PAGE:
This article is a lightly-edited summary of the key takeaways from our speakers’ appearance on our podcast, “The Shape of Work.” If you haven’t listened to our show yet, be sure to check it out here. These speakers have an incredible stable of startup experiences to draw from, the kind of stories that are unbelievably helpful for HR/people managers to hear.
In this episode, we welcome Tom Thomas, someone who dedicated his professional life towards providing a better life to the underprivileged. He provides us some valuable insights into the development sector and their work.
GUEST AT A GLANCE:
Name of the guest: Tom Thomas
What he does: CEO of Praxis-Institute for Participatory Practices
Find him on LinkedIn
Get Smart: “Transparency is very important. Unless you put yourself out there in the public domain and public discretion, that is difficult to come.”
In this summary, we will take you through some interesting facts regarding the development sector. Here are the top ideas you will get after reading:
- Technology is taking over the industry.
- Recruitment process in Praxis.
- The benefits of working in this industry.
- The exploitation of the workspace.
- Challenges Tom came across when he started Praxis.
How is technology taking over the industry?
Tom feels that Artificial Intelligence is rapidly taking over the industry. However, there are several aspects to it. It is equally a threat as well as a benefit. He mentions that technology is the benefit, but the breed driving the technology is a threat. It has the potential to drastically change the way human labor is used. While it saves a lot of human power, the problem that might arise is the conflict between capital and labor. Most third-world countries have a labor surplus market. While technology advances, it can lead to further joblessness. It needs to be adjusted through free education and covering of living expenses for this segment of people.
How is the recruitment process of Praxis different from the same in corporate?
Praxis has a very different recruitment process. As opposed to the general practice of focusing on academic achievements, they analyze a candidate’s willingness to do social work. They attempt to figure out whether the candidate wants to push boundaries for this work.
Praxis looks out for three major areas in their candidates:
These factors are extremely significant as they expect constant communication within the organization. This concept is not easy to figure out from their CV. Hence they clarify it through conversations.
What are the perks of working in the development sector?
The main perk of working in Praxis is receiving the joy of social contribution. Working for underprivileged people and improving their conditions is a selfless contribution. Another benefit of working in this organization is the culture of the development sector- casual dressing, flexible work hours, collaborative and creative thinking, diversity, and lower levels of bureaucracy. But, most importantly, it is the space for dialogue that this sector provides.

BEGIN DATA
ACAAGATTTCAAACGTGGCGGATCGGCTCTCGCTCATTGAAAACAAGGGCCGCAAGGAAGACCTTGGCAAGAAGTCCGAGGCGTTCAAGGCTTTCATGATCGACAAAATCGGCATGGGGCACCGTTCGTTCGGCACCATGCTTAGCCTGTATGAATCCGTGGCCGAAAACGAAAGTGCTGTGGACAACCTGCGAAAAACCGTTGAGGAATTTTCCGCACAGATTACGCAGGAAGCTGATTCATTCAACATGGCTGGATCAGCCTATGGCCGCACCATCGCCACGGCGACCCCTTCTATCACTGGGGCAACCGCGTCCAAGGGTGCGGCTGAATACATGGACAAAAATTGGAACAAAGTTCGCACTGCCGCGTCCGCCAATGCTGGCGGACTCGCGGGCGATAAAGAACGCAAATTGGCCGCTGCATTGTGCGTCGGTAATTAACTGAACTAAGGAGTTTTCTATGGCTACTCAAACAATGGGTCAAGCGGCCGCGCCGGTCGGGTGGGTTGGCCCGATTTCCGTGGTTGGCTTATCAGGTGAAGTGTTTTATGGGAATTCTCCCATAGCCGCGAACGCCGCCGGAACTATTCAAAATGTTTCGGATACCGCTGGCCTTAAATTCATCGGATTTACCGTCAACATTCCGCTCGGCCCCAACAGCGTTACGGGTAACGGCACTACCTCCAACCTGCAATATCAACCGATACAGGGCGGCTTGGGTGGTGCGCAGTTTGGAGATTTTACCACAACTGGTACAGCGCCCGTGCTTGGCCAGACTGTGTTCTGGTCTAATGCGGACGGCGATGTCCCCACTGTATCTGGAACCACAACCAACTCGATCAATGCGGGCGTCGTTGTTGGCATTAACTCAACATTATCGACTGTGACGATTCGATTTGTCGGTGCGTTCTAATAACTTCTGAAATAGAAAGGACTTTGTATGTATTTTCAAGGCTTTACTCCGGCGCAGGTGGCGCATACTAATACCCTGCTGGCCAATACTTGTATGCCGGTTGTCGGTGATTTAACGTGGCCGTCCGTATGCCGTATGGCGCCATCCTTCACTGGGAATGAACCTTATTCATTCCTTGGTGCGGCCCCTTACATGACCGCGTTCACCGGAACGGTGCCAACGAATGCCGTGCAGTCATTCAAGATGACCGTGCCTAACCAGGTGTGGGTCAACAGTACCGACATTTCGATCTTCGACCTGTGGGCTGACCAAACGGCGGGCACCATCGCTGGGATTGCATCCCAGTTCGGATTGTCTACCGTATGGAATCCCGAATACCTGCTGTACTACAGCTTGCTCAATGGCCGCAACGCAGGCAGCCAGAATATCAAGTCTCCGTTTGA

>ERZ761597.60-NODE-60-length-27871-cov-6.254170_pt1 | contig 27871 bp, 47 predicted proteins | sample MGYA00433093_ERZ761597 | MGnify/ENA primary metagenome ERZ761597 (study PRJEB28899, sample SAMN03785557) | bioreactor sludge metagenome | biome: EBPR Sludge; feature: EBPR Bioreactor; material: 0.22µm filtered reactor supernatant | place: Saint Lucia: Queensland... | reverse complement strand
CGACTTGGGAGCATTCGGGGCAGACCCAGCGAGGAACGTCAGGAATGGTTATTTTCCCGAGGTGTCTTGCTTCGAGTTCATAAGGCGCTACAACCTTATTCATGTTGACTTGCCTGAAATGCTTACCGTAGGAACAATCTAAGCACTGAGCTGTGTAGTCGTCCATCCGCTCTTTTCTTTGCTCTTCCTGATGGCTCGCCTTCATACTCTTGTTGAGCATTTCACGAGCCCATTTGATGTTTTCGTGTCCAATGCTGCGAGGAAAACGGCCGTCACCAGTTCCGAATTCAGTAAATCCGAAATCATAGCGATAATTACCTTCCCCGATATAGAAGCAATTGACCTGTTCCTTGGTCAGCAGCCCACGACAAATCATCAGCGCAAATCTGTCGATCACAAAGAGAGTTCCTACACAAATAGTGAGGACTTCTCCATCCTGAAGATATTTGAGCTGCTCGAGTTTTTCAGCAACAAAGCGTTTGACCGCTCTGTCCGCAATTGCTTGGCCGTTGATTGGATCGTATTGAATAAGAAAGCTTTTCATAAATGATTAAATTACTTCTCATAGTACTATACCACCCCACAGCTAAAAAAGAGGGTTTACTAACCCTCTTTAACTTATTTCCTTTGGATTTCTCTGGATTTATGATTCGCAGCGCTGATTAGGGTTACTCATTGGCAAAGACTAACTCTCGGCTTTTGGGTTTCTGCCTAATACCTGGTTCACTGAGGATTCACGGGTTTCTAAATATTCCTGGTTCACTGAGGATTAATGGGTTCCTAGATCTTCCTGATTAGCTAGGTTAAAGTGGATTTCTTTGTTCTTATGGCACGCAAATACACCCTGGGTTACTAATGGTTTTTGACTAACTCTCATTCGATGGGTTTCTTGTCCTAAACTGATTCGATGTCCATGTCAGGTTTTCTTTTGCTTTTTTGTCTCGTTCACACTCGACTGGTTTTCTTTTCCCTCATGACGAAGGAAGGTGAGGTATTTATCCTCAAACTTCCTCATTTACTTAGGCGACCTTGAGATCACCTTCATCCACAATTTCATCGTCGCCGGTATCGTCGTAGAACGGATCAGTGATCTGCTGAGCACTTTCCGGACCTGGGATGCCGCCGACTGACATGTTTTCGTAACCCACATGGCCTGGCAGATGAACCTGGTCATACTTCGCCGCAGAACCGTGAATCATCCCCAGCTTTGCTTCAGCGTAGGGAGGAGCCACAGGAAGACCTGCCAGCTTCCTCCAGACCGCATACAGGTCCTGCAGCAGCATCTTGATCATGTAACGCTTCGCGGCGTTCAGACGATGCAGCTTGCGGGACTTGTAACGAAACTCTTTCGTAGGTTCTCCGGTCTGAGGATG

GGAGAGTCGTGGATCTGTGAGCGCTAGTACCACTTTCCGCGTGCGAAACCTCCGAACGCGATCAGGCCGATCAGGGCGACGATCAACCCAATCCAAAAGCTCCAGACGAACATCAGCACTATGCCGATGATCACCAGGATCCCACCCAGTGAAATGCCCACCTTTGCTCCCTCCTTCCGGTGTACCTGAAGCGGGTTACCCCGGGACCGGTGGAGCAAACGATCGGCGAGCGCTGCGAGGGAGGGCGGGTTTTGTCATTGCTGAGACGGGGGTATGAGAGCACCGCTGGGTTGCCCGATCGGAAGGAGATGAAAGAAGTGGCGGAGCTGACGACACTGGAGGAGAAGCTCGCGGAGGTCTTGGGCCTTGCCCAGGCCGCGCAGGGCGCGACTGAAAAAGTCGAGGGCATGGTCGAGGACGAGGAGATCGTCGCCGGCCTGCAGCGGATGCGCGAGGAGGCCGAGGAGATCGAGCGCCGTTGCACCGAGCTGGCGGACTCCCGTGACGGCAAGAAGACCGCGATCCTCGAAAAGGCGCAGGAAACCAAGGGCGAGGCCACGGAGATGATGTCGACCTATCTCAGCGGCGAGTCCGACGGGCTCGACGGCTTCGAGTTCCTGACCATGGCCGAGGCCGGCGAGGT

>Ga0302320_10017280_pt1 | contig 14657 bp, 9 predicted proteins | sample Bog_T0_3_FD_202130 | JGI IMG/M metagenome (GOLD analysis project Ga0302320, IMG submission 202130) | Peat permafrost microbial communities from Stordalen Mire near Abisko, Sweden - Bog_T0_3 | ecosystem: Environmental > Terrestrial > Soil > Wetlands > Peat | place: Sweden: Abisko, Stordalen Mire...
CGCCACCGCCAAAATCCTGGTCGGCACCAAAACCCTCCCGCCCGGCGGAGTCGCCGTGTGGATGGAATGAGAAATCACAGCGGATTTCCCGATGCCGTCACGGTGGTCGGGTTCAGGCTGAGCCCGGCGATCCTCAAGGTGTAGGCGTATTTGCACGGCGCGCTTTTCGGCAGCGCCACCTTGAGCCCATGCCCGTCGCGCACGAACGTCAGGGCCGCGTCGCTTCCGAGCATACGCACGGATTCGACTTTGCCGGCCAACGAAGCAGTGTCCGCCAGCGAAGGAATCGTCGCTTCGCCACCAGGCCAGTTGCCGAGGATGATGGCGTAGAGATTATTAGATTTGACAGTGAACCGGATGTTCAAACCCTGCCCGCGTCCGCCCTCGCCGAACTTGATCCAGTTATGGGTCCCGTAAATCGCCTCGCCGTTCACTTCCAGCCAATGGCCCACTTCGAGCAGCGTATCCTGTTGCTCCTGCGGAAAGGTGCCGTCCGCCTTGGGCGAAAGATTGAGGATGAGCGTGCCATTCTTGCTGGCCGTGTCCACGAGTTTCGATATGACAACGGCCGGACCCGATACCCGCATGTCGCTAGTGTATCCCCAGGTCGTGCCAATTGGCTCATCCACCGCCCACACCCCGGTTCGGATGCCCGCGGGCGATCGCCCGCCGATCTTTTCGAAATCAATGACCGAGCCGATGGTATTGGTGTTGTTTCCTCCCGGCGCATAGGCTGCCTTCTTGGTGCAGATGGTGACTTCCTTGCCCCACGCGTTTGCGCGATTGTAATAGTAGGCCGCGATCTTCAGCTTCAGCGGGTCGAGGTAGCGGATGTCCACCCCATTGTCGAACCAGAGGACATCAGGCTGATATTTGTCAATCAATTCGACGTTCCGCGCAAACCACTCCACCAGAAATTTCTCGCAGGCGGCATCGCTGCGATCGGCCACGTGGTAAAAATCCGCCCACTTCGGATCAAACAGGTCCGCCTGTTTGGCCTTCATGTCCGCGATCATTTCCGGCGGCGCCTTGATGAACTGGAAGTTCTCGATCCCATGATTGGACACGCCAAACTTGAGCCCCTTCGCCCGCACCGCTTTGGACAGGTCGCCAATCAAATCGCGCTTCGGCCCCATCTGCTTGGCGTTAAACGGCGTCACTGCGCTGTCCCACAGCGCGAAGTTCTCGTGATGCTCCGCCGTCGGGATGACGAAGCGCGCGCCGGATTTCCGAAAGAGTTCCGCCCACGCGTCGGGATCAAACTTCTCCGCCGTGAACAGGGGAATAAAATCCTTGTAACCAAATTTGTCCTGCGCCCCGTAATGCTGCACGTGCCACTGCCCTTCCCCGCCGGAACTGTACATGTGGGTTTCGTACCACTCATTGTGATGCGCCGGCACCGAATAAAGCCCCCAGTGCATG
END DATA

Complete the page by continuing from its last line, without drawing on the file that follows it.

How can we avoid the exploitation of workspaces?
According to Tom, businesses can be well equipped to change the quality of life of the workforce. He feels that the compulsory 2% contribution towards CSR is not the answer.
It is about how you make the money, not how you spend it. However, this requires a paradigm shift. Tom specifically mentions that the stakeholders of a business aren’t only the shareholders. They are the workers, supply chain, community, and the environment.
What challenges did Tom come across when he started Praxis?
It was not easy for Tom to enter this sector. He had to work hard to make people understand the significance of this field. However, people have started accepting it with time. Organizations and individuals are turning social work into a profession. There are many premier institutes that came in.
He also talks about a misconception that started rolling out a few years ago. Civil society was considered the reason behind dips in GDP because of the kind of questions they would ask. He says that looking after these underprivileged people was not always liked by the policymakers.
Moreover, many small, but effective, grassroot organizations have been struggling since the onset of the pandemic. Overall, the sector is not a monolith. Many small communities club together with other big as well as small organizations and perform their activities.
The development sector has made good progress overall. Plenty of professionals are joining in, offering a diversity of skills, and more digital innovations. To sum up, he says:
“I think it is important to know that everyone works for the betterment of the society in one way or another. You don’t have to be in this sector to be a contributor to society.”